Jewish World Review August 20, 2004 / 3 Elul, 5764
The war on obstetrics
It wasn't long ago that the obstetrician was celebrated in American culture, on television and in movies, as the reassuring professional who did the work necessary to produce that joyous first wail of a newborn. Now obstetricians are filling a different role the target of medical liability suits.
Amazingly enough, we have created a legal system that disadvantages people who deliver babies. These aren't tax evaders, corrupt polluters or any other bogeymen you can conjure up. Obstetricians make the unlikeliest of anti-heroes, but they are nonetheless portrayed that way every day in America's courtrooms and, as a consequence, collectively punished for, essentially, their interest in women's health and babies.
The lawsuit-driven crisis in obstetrics has prompted the American College of Obstetricians and Gynecologists to make tort reform its highest legislative priority. The issue deserves all the more scrutiny given that the Democratic ticket features a candidate, John Edwards, who made the fortune that funded his political career partly by suing obstetricians. The Democratic Party has, more firmly than ever, aligned itself with the vultures feasting on obstetrics.
Entering the field is now basically signing up to be sued. According to ACOG, 76 percent of its membership reports being sued at least once. Nearly 60 percent have had two or more claims filed against them, and 41 percent have been sued three or more times. On average, OB-GYNs have 2.6 claims filed against them during their careers. It takes an average of four years for a claim to be resolved, and 13 percent of claims take seven years or more.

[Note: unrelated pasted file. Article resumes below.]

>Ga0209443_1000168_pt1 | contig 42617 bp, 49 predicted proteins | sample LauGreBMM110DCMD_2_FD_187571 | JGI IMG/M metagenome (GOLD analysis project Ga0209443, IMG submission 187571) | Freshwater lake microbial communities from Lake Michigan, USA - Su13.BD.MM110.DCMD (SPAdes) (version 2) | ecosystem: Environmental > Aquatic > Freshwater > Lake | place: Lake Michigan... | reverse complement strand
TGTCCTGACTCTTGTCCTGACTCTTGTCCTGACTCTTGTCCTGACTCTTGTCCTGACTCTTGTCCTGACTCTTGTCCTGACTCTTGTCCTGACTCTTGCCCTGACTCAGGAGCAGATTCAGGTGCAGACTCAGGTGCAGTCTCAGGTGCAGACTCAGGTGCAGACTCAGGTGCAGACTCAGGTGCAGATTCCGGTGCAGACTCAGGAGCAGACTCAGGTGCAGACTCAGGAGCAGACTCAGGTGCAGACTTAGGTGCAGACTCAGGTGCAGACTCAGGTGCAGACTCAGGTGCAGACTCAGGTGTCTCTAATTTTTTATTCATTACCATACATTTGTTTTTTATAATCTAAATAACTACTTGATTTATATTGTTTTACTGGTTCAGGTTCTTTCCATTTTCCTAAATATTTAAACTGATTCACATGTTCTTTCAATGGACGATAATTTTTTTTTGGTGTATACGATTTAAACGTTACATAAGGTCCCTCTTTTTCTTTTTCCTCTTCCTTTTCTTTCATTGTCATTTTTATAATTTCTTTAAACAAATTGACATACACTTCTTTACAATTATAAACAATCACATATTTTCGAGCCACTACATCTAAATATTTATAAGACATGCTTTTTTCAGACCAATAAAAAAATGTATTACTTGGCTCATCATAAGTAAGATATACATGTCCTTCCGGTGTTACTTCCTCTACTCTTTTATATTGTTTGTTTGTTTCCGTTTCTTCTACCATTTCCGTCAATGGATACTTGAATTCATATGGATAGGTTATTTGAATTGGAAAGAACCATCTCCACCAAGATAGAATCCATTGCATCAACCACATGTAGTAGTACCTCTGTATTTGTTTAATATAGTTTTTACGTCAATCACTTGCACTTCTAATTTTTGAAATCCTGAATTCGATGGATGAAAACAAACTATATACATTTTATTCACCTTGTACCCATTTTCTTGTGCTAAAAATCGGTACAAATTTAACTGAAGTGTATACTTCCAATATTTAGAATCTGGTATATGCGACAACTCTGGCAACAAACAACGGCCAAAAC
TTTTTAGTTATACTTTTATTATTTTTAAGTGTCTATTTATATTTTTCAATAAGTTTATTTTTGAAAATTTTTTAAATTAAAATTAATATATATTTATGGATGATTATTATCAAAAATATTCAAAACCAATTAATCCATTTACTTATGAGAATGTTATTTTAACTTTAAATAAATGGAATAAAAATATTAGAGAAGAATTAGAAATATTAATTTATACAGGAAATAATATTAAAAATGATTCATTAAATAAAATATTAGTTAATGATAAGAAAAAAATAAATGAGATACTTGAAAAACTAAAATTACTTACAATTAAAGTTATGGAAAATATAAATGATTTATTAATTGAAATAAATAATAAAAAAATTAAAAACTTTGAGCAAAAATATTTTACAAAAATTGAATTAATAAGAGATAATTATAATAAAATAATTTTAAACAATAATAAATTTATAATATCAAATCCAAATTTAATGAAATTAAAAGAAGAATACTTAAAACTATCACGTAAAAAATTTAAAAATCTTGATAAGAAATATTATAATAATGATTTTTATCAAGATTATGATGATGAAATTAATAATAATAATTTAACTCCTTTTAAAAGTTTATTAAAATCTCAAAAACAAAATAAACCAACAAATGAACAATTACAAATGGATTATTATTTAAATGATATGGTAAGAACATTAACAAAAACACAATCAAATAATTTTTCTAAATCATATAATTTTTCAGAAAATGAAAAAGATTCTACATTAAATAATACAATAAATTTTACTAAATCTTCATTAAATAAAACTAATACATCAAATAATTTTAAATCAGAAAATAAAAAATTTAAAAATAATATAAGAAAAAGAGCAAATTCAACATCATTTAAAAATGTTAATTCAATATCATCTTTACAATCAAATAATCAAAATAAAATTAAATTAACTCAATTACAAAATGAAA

No wonder one in seven members of the ACOG has stopped practicing obstetrics. With insurance premiums in some states hitting more than $100,000 a year, it's a profession that doesn't pay. The number of medical students entering the specialty has fallen in the past three years. "We're witnessing a slow death of an honorable segment of the medical profession," says George Mason University law professor Michael Krauss, who has studied the issue. Those still in the field try to reduce their legal exposure by decreasing the amount of high-risk obstetric care they engage in (which often involves poor women), and performing fewer deliveries.
Many of the lawsuits are over children with neurological damage such as cerebral palsy. The theory often is that a doctor's negligence during childbirth kept the baby from getting enough oxygen. Edwards successfully sold this theory to juries. It is problematic at best.
A recent ACOG study concluded that less than 10 percent of cases of neurological impairment were caused by events during labor, and even in most of those cases the problems were not preventable. Deliveries by Caesarian section have increased from 6 percent in 1970 to 26 percent today to make it harder for a trial lawyer to argue that a C-section would have prevented a baby's disability. But a study last year found that cases of cerebral palsy had remained steady despite the increase in C-sections.
Of course, there are instances of real medical malpractice, which should be compensated. But it cannot be the case, as the pattern of lawsuits now suggests, that nearly every obstetrician in America is incompetent and negligent. Krauss points out that medical insurance rates for OB-GYNs don't differ according to experience or prior suits the way, say, auto insurance rates do. That's because there is no predicting who will be hit by the pervasive and random suits.
The lawyers who game this system are simply scoundrels. Not just in how they coax millions out of the American health-care system, but in how they play on the understandable emotions of heartbroken and scared parents, telling them an alluring lie: that no tragedy in this life is unpreventable, that nothing goes wrong without it being someone's fault, a fault that can be precisely calibrated and paid out in a settlement or jury award.
America should make itself safe again for doctors who deliver babies.
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© 2004, King Features Syndicate